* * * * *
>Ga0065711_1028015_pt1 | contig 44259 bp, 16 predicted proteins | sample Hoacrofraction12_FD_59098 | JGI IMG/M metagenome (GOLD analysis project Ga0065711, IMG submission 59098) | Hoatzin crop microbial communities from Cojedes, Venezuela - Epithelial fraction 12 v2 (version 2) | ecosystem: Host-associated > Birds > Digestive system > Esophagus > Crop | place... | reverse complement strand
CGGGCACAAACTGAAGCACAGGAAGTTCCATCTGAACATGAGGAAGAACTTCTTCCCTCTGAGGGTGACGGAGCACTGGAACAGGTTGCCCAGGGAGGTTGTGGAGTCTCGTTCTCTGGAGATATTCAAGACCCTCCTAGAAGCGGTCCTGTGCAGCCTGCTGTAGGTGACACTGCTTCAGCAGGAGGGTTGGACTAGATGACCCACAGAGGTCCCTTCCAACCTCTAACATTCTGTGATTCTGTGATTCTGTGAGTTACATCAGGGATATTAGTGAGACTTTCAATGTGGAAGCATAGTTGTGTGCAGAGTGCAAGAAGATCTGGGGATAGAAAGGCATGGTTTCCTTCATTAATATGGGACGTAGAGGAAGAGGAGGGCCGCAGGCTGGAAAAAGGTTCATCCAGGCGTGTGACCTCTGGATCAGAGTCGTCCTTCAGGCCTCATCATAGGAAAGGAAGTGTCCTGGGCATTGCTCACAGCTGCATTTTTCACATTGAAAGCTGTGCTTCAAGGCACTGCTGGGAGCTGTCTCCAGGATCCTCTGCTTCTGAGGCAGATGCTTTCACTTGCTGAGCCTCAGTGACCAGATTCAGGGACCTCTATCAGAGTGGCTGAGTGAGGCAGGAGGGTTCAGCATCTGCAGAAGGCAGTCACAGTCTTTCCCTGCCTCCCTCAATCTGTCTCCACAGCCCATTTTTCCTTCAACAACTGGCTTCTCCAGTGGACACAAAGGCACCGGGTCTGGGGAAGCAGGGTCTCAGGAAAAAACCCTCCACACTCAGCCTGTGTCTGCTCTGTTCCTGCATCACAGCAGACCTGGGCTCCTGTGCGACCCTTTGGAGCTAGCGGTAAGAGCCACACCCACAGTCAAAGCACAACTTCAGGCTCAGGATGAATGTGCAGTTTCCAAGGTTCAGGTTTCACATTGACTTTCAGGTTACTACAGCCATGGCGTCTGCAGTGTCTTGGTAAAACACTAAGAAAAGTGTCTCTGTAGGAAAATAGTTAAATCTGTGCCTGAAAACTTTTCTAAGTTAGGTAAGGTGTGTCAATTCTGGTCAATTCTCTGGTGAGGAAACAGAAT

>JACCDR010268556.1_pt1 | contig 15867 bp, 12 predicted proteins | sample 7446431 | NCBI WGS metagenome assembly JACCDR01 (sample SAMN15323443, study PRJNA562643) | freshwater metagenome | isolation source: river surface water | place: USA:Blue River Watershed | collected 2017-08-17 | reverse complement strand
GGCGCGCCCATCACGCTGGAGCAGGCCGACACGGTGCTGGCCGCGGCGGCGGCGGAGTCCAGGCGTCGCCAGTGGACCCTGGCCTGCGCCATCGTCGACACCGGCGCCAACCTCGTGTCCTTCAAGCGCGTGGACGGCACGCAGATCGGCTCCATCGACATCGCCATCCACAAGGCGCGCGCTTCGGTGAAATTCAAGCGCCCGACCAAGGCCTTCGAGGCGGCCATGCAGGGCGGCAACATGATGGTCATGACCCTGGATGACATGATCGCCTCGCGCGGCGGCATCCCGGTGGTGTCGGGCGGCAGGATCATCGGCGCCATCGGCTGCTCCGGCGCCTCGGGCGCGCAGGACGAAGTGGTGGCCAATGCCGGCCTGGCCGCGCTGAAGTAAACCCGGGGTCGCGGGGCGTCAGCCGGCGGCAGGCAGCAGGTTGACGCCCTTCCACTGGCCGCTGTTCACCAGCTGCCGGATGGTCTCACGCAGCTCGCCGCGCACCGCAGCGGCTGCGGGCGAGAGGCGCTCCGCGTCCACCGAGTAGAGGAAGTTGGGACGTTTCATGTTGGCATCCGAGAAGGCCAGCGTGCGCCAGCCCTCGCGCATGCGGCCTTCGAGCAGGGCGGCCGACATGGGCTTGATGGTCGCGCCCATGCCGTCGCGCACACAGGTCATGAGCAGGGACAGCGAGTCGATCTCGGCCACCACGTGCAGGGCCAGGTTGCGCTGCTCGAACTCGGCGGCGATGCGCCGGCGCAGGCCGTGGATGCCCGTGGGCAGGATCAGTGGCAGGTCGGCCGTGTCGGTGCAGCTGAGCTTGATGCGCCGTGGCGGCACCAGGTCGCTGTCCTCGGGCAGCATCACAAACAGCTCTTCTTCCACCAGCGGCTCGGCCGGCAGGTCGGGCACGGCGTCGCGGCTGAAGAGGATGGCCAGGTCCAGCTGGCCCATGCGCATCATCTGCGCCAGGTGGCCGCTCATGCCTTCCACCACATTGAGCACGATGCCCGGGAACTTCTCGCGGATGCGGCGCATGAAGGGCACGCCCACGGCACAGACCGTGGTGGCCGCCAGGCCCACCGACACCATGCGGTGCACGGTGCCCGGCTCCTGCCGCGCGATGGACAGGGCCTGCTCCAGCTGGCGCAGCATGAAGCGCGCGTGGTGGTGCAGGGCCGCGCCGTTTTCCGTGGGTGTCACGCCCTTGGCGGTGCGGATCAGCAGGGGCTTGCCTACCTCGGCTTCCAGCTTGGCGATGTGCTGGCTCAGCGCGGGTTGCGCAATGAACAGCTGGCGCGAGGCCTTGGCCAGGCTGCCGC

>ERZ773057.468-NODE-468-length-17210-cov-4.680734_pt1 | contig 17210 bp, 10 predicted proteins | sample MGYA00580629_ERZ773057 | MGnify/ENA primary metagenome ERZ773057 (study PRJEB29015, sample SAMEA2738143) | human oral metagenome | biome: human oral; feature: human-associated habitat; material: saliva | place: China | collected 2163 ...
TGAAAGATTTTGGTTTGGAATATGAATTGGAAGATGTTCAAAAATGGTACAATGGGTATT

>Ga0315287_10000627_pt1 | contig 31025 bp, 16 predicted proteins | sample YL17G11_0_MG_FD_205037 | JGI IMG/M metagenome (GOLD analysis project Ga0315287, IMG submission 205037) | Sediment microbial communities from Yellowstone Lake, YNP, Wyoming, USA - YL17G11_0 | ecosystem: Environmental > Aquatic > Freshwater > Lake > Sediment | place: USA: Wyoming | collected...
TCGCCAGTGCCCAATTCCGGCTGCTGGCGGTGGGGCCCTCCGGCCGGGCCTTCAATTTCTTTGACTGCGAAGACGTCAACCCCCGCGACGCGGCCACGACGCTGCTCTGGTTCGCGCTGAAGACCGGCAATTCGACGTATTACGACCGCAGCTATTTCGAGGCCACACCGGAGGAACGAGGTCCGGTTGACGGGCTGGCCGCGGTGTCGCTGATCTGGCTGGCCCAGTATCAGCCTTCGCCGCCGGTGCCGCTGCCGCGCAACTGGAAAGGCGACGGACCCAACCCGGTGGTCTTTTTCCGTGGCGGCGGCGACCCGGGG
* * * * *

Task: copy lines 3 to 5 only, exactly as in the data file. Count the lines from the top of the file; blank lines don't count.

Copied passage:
>JACCDR010268556.1_pt1 | contig 15867 bp, 12 predicted proteins | sample 7446431 | NCBI WGS metagenome assembly JACCDR01 (sample SAMN15323443, study PRJNA562643) | freshwater metagenome | isolation source: river surface water | place: USA:Blue River Watershed | collected 2017-08-17 | reverse complement strand
GGCGCGCCCATCACGCTGGAGCAGGCCGACACGGTGCTGGCCGCGGCGGCGGCGGAGTCCAGGCGTCGCCAGTGGACCCTGGCCTGCGCCATCGTCGACACCGGCGCCAACCTCGTGTCCTTCAAGCGCGTGGACGGCACGCAGATCGGCTCCATCGACATCGCCATCCACAAGGCGCGCGCTTCGGTGAAATTCAAGCGCCCGACCAAGGCCTTCGAGGCGGCCATGCAGGGCGGCAACATGATGGTCATGACCCTGGATGACATGATCGCCTCGCGCGGCGGCATCCCGGTGGTGTCGGGCGGCAGGATCATCGGCGCCATCGGCTGCTCCGGCGCCTCGGGCGCGCAGGACGAAGTGGTGGCCAATGCCGGCCTGGCCGCGCTGAAGTAAACCCGGGGTCGCGGGGCGTCAGCCGGCGGCAGGCAGCAGGTTGACGCCCTTCCACTGGCCGCTGTTCACCAGCTGCCGGATGGTCTCACGCAGCTCGCCGCGCACCGCAGCGGCTGCGGGCGAGAGGCGCTCCGCGTCCACCGAGTAGAGGAAGTTGGGACGTTTCATGTTGGCATCCGAGAAGGCCAGCGTGCGCCAGCCCTCGCGCATGCGGCCTTCGAGCAGGGCGGCCGACATGGGCTTGATGGTCGCGCCCATGCCGTCGCGCACACAGGTCATGAGCAGGGACAGCGAGTCGATCTCGGCCACCACGTGCAGGGCCAGGTTGCGCTGCTCGAACTCGGCGGCGATGCGCCGGCGCAGGCCGTGGATGCCCGTGGGCAGGATCAGTGGCAGGTCGGCCGTGTCGGTGCAGCTGAGCTTGATGCGCCGTGGCGGCACCAGGTCGCTGTCCTCGGGCAGCATCACAAACAGCTCTTCTTCCACCAGCGGCTCGGCCGGCAGGTCGGGCACGGCGTCGCGGCTGAAGAGGATGGCCAGGTCCAGCTGGCCCATGCGCATCATCTGCGCCAGGTGGCCGCTCATGCCTTCCACCACATTGAGCACGATGCCCGGGAACTTCTCGCGGATGCGGCGCATGAAGGGCACGCCCACGGCACAGACCGTGGTGGCCGCCAGGCCCACCGACACCATGCGGTGCACGGTGCCCGGCTCCTGCCGCGCGATGGACAGGGCCTGCTCCAGCTGGCGCAGCATGAAGCGCGCGTGGTGGTGCAGGGCCGCGCCGTTTTCCGTGGGTGTCACGCCCTTGGCGGTGCGGATCAGCAGGGGCTTGCCTACCTCGGCTTCCAGCTTGGCGATGTGCTGGCTCAGCGCGGGTTGCGCAATGAACAGCTGGCGCGAGGCCTTGGCCAGGCTGCCGC

>ERZ773057.468-NODE-468-length-17210-cov-4.680734_pt1 | contig 17210 bp, 10 predicted proteins | sample MGYA00580629_ERZ773057 | MGnify/ENA primary metagenome ERZ773057 (study PRJEB29015, sample SAMEA2738143) | human oral metagenome | biome: human oral; feature: human-associated habitat; material: saliva | place: China | collected 2163 ...